This short video describes how the compression of Antarctic snow into ice captures air from past atmospheres. It shows how ice cores are drilled from the Antarctic ice and prepared for shipment and subsequent analysis.

This interactive map allows the user to explore projected alterations of land surfaces in coastal communities, based on different scenarios of sea level changes over time.

This NOAA visualization video on YouTube shows the seasonal variations in sea surface temperatures and ice cover for the 22 years prior to 2007 based on data collected by NOAA polar-orbiting satellites (POES). El NiÃo and La NiÃa are easily identified, as are the trends in decreasing polar sea ice.

In this video, scientist Dr. Susan Prichard discusses the impact of pine bark beetles on western forests, including information on how climate change, specifically rising temperatures, is exacerbating the problem.

This animated visualization was created for the planetarium film 'Dynamic Earth'. It illustrates the trail of energy that flows from atmospheric wind currents to ocean currents.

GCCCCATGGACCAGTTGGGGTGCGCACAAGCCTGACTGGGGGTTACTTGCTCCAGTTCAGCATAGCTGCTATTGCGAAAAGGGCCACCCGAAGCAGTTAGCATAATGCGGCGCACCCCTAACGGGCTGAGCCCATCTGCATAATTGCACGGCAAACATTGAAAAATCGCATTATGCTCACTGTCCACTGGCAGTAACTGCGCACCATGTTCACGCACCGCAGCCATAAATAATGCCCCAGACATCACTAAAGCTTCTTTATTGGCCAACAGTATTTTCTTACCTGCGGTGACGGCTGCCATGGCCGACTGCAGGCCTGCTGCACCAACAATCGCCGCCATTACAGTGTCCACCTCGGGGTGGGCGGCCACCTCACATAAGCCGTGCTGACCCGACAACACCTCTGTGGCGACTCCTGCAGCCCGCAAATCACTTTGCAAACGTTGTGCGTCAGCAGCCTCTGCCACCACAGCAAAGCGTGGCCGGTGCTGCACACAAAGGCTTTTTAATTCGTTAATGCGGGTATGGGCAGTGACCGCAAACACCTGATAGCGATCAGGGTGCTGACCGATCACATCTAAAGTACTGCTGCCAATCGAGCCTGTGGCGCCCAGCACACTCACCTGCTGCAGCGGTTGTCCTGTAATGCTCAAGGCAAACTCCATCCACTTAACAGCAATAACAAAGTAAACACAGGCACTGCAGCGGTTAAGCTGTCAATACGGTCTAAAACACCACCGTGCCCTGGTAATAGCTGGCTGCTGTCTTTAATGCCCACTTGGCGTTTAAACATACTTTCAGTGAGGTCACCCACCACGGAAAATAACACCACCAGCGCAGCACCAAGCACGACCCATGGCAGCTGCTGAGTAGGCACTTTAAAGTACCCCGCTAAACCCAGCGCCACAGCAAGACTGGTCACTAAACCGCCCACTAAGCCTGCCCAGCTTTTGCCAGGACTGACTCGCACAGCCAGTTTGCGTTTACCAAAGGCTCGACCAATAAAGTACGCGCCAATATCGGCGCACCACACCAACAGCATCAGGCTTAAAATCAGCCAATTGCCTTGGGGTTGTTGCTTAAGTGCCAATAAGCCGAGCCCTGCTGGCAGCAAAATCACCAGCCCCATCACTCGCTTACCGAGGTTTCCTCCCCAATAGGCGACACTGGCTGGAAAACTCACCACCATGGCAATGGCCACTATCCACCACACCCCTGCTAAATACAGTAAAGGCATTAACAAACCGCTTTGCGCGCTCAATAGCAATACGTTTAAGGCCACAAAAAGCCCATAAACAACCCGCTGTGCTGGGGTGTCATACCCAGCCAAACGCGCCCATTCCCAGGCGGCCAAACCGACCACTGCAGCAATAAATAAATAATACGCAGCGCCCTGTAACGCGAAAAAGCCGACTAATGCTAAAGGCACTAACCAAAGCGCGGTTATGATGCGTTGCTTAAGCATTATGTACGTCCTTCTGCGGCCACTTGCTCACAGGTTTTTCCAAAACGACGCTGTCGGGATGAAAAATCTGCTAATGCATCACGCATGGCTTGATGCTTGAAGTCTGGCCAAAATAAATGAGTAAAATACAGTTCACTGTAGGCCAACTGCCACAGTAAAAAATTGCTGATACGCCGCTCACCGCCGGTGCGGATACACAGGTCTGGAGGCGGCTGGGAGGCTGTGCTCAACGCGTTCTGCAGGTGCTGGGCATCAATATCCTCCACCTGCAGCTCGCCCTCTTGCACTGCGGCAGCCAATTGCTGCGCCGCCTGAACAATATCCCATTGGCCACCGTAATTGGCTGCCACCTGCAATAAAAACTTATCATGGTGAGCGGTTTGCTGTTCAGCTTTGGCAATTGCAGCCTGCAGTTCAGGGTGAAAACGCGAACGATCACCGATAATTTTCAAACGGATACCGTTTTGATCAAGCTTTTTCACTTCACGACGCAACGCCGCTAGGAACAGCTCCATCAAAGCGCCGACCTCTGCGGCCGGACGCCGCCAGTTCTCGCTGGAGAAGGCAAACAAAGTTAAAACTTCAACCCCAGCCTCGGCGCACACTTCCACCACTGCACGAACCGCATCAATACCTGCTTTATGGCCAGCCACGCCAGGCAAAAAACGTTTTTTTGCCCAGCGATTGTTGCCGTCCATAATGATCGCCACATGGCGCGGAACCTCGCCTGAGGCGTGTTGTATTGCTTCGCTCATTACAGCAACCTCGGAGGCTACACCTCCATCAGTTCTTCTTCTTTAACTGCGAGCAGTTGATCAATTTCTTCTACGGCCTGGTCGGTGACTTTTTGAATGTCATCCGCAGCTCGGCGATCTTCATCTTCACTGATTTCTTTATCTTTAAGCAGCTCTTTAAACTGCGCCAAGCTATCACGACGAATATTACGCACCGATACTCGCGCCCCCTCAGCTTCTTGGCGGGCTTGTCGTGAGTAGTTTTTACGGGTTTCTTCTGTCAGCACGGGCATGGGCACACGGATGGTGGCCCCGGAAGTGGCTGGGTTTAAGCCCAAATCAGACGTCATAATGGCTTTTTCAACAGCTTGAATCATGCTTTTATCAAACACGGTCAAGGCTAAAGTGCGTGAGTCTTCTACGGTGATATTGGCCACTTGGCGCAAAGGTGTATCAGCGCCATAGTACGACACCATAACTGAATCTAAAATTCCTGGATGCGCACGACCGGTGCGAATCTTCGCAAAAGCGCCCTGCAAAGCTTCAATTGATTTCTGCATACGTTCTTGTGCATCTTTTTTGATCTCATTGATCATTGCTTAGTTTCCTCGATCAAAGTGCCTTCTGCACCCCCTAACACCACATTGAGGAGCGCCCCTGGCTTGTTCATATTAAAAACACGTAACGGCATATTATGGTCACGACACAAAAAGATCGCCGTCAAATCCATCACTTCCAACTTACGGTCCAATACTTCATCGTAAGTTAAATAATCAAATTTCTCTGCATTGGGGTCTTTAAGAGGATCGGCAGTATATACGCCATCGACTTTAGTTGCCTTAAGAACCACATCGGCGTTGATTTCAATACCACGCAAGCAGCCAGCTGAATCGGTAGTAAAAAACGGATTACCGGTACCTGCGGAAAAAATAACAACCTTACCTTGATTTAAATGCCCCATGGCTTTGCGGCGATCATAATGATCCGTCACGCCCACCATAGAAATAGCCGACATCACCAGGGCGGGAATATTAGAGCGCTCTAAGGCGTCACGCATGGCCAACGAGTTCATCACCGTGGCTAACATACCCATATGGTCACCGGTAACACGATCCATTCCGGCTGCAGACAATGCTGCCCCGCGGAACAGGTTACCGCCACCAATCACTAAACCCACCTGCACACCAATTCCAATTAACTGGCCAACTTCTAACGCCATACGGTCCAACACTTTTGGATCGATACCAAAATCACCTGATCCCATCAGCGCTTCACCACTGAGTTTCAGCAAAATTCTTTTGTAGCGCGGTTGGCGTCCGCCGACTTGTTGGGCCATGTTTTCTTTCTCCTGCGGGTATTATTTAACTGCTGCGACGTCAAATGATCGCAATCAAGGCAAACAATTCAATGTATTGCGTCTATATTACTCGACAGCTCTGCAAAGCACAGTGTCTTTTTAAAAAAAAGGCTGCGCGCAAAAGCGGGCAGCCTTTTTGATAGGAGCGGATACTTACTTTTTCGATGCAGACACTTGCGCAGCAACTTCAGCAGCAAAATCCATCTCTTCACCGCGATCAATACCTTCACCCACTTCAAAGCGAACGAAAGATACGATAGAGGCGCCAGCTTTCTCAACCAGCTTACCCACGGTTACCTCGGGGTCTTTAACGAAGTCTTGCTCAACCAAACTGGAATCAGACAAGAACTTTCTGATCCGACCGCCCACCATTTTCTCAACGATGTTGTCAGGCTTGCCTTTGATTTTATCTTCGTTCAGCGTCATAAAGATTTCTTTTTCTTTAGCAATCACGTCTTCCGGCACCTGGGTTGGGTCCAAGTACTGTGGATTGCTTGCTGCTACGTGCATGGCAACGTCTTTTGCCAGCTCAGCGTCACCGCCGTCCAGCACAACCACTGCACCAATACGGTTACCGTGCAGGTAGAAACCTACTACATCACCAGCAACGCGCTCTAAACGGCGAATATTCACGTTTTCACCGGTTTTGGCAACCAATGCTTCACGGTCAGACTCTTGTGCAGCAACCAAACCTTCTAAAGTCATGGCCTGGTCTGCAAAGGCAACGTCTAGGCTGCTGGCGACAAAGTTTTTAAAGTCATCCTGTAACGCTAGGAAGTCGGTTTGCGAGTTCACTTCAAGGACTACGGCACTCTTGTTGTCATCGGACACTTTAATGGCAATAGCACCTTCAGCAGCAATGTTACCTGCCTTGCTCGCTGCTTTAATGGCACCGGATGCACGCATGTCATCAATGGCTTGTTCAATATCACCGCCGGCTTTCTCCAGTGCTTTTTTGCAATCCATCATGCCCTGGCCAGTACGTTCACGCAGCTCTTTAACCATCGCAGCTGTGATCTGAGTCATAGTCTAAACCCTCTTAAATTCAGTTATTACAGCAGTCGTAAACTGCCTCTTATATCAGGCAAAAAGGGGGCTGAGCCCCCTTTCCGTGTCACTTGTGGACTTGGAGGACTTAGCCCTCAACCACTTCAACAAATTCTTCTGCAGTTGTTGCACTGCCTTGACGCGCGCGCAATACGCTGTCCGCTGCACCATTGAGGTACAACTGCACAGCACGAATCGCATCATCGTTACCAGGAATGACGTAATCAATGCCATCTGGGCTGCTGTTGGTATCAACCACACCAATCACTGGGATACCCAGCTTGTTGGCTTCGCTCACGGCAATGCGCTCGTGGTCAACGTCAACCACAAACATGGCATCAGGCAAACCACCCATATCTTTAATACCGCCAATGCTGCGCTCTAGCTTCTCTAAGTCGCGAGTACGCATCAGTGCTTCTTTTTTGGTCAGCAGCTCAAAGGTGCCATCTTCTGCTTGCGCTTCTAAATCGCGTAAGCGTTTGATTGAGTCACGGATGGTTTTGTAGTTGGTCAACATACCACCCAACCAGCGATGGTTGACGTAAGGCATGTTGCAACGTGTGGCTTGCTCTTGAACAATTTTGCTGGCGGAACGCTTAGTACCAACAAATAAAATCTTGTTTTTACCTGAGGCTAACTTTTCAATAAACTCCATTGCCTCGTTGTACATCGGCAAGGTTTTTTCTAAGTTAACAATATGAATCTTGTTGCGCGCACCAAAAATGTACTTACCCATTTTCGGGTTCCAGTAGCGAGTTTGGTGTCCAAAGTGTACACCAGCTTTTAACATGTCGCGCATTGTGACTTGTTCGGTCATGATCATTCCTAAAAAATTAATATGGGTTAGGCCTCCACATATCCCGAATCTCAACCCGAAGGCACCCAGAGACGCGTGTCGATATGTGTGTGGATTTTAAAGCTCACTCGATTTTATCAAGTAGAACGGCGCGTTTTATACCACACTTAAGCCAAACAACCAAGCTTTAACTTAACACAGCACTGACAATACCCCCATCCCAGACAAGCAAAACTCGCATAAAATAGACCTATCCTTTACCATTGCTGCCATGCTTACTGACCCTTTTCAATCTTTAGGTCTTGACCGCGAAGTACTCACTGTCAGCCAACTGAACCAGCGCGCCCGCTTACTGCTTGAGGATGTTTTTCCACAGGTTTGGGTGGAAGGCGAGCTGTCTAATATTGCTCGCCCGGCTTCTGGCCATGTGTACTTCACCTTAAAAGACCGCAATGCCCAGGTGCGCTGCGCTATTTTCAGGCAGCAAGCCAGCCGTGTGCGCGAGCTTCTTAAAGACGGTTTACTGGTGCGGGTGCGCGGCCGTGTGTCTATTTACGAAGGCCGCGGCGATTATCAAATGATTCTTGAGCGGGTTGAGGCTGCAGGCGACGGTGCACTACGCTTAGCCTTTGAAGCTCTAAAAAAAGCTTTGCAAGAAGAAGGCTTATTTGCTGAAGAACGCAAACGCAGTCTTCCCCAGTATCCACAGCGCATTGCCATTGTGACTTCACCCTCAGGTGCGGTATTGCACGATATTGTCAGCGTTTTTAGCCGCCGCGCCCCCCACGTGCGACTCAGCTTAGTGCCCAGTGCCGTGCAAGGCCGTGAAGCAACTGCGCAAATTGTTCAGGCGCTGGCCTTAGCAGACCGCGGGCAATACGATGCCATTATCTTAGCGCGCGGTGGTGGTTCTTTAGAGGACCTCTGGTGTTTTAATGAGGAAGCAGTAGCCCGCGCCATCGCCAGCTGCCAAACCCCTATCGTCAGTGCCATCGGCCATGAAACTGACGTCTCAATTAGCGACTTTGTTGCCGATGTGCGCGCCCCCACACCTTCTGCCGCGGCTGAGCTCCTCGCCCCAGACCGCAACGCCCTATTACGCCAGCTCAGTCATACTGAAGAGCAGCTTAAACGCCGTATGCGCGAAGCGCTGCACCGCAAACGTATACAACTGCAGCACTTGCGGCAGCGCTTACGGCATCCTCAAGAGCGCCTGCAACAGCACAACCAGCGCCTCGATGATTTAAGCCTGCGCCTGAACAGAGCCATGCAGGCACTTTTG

This map shows how much electrical power is produced from wind in each state from 1999 through 2010. The animation shows a general increase in the amount of wind power produced per state and the number of states producing it.

This static visualization shows that the global carbon cycle is determined by the interactions of climate, the environment, and Earth's living systems at many levels, from molecular to global.

In this visualization students can explore North American fossil fuel CO2 emissions at very fine space and time scales. The data is provided by the Vulcan emissions data project, a NASA/DOE funded effort under the North American Carbon Program (NACP).

This video shows where and how ice cores are extracted from the West Antarctic Ice Sheet (WAIS), cut, packaged, flown to the ice core storage facility in Denver, further sliced into samples, and shipped to labs all over the world where scientists use them to study indicators of climate change from the past.

This video is narrated by climate scientist Richard Alley. It examines studies US Air Force conducted over 50 years ago on the warming effects of CO2 in the atmosphere and how that could impact missile warfare. The video then focuses on the Franz Josef glacier in New Zealand; the glacier is used to demonstrate glaciers formation, depth of snow fall in the past, and understand atmospheric gases and composition during the last Ice Age. Supplemental resources are available through the website.